Sweepstakes Bill Makes N.C. Safer


The state legislature has reconvened, and the House should quickly take up HB 577, a bill that would largely shut down huge sweepstakes houses and heighten safety in our communities.

The bill has already passed the N.C. Senate by a vote of 38–8. ...

HB 577 would make it a Class G felony to “operate or place into operation” more than four electronic gambling machines in one place, thus closing down the so-called “big rooms” and making the operations unattractive and unprofitable.

Better, it would give police and the state more tools to deal with keeping the sweepstakes joints in check.

Finally, it would be safer for communities. ...

In just the last few weeks, there have been robberies at several of the sweepstakes rooms, including one that ended with a homicide. There was another shooting outside a gambling den two nights before that.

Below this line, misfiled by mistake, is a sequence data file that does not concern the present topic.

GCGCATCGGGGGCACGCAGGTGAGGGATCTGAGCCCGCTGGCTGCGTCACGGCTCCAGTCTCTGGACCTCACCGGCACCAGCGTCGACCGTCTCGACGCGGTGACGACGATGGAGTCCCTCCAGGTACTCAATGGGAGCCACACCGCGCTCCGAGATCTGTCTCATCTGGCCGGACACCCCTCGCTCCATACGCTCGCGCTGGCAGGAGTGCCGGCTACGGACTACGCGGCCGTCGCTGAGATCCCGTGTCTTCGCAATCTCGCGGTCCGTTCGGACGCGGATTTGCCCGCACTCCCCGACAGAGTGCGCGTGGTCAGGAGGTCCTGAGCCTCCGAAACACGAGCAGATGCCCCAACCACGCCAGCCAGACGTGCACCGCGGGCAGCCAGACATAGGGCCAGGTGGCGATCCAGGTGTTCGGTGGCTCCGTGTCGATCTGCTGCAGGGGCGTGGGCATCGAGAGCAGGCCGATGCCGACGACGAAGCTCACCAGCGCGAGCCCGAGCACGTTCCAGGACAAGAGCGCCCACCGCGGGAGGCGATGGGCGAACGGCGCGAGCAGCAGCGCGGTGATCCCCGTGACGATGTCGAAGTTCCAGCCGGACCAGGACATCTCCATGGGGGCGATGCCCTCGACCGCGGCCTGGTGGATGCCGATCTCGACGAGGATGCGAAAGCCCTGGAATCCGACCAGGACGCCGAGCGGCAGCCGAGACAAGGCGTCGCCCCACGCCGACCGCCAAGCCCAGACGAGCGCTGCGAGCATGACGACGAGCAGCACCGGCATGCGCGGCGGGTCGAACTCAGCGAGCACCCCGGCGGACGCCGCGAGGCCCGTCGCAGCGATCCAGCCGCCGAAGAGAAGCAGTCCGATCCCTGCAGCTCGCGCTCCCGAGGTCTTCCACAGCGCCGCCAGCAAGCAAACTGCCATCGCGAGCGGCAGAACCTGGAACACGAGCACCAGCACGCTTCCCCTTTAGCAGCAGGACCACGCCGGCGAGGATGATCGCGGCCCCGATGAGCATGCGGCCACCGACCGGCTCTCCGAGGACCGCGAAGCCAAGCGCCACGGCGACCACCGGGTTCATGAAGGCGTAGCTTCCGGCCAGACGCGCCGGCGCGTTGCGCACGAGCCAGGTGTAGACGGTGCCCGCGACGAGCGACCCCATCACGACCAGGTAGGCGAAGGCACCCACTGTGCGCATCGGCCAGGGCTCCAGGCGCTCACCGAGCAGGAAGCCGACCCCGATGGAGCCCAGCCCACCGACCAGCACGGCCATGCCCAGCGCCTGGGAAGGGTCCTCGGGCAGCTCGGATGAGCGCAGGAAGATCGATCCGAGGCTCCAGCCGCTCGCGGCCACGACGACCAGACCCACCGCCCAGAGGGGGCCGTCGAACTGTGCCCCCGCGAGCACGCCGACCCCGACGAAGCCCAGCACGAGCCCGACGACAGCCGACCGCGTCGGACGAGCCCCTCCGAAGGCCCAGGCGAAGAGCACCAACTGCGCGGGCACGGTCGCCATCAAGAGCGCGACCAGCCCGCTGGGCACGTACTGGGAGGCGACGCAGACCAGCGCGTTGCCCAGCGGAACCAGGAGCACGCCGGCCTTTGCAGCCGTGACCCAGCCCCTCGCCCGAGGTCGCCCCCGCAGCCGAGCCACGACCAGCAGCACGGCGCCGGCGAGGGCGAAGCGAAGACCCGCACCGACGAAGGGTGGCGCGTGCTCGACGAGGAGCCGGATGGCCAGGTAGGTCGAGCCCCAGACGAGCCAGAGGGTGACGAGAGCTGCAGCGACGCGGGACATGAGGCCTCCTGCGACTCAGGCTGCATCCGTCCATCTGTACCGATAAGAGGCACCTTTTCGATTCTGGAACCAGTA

These places attract crime and have popped up like weeds in open storefronts throughout the county. Nearly 30 have opened over the past few years, a quick way to make money even if it’s highly dangerous.

That’s not just in Alamance County. A quick Google search shows violence and mayhem in North Carolina in alarming numbers.

The bill sponsored in the state Senate was from Andy Wells, a Republican from Hickory. He told the Times-News the legislation would allow for some places to have a few games of chance while taking out the rooms that attract violence. The amount of money the big rooms keep on hand is enough to make it worthwhile for would-be robbers — who will arrive armed. The kind of security these places have has not measured up unfortunately.

In addition to the problem of violence, these places clearly cater to the poor and disenfranchised. It’s hardly an admirable business model.

... The legislation is backed by police agencies and groups that are family-oriented.

Who’s against the bill? Just those who run the sweepstakes businesses.

By bringing the bill up for the vote, the speaker could honestly claim that with one House vote, people in the state of North Carolina are demonstrably safer.

The Times-News, Burlington


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